Free Will and Advances in Cognitive Science

Open Journal of Philosophy 2 (1):32-37 (2012)

Abstract
Freedom of will is fundamental to morality, intuition of self, and normal functioning of society. However, science does not provide a clear logical foundation for this idea. This paper considers the fundamental argument against free will, so called reductionism, and why the choice for dualism against monism, follows logically. Then, the paper summarizes unexpected conclusions from recent discoveries in cognitive science. Classical logic turns out not to be a fundamental mechanism of the mind. It is replaced by dynamic logic. Mathematical and experimental evidence are considered conceptually. Dynamic logic counters logical arguments for reductionism. Contemporary science of mind is not reducible; free will can be scientifically accepted along with scientific monism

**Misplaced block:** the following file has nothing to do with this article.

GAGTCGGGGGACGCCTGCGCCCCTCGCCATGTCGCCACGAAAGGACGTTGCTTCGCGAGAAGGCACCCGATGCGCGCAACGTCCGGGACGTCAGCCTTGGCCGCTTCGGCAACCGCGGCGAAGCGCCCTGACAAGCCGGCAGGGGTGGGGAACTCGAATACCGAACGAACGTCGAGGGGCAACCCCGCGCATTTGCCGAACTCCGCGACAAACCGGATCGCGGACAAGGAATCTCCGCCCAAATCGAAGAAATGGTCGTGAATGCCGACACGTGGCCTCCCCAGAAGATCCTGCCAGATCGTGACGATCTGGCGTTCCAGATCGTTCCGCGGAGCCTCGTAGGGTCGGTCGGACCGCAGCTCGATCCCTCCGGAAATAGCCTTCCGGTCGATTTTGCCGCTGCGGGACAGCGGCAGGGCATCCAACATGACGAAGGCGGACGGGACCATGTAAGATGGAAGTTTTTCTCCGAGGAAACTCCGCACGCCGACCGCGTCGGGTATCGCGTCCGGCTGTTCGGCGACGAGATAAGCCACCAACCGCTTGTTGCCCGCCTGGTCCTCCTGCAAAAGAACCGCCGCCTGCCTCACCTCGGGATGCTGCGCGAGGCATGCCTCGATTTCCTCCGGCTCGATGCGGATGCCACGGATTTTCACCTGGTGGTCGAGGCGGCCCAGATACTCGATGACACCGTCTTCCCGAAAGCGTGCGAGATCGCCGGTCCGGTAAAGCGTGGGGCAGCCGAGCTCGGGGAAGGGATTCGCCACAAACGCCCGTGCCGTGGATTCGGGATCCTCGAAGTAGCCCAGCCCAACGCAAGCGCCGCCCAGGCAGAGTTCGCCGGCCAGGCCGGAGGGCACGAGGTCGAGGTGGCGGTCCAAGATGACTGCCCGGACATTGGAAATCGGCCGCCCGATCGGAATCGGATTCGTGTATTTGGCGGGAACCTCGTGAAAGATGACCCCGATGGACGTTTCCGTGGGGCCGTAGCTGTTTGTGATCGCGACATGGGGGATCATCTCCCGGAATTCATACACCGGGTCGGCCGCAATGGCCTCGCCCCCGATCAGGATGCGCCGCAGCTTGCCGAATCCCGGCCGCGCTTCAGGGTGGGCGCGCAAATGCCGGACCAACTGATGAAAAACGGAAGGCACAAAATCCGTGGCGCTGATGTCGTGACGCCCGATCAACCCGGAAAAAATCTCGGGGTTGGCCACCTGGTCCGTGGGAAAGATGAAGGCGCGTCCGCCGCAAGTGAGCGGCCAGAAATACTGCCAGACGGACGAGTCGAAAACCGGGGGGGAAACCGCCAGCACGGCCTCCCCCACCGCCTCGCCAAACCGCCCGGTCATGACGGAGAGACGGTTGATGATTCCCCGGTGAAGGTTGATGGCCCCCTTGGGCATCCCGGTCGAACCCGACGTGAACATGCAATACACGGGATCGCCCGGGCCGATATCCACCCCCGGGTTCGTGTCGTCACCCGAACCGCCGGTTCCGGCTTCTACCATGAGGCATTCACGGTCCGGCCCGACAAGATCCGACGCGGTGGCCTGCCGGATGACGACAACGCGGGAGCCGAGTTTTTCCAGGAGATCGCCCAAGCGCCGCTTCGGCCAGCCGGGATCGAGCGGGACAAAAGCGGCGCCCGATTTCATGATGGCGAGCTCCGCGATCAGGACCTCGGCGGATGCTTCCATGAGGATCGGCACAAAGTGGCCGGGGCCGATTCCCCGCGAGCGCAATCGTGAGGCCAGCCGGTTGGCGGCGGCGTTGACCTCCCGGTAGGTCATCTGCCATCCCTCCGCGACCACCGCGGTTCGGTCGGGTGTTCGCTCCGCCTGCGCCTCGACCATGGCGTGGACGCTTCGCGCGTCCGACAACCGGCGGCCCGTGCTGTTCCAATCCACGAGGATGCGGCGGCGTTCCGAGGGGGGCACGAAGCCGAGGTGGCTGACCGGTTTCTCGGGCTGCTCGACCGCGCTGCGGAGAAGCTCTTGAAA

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DOI 10.4236/ojpp.2012.21005
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References found in this work BETA

Facing Up to the Problem of Consciousness.David J. Chalmers - 1995 - Journal of Consciousness Studies 2 (3):200-19.
Perceptual Symbol Systems.Lawrence W. Barsalou - 1999 - Behavioral and Brain Sciences 22 (4):577-660.

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The Science of Self, Mind and Body.Sung Jang Chung - 2012 - Open Journal of Philosophy 2 (3):171.

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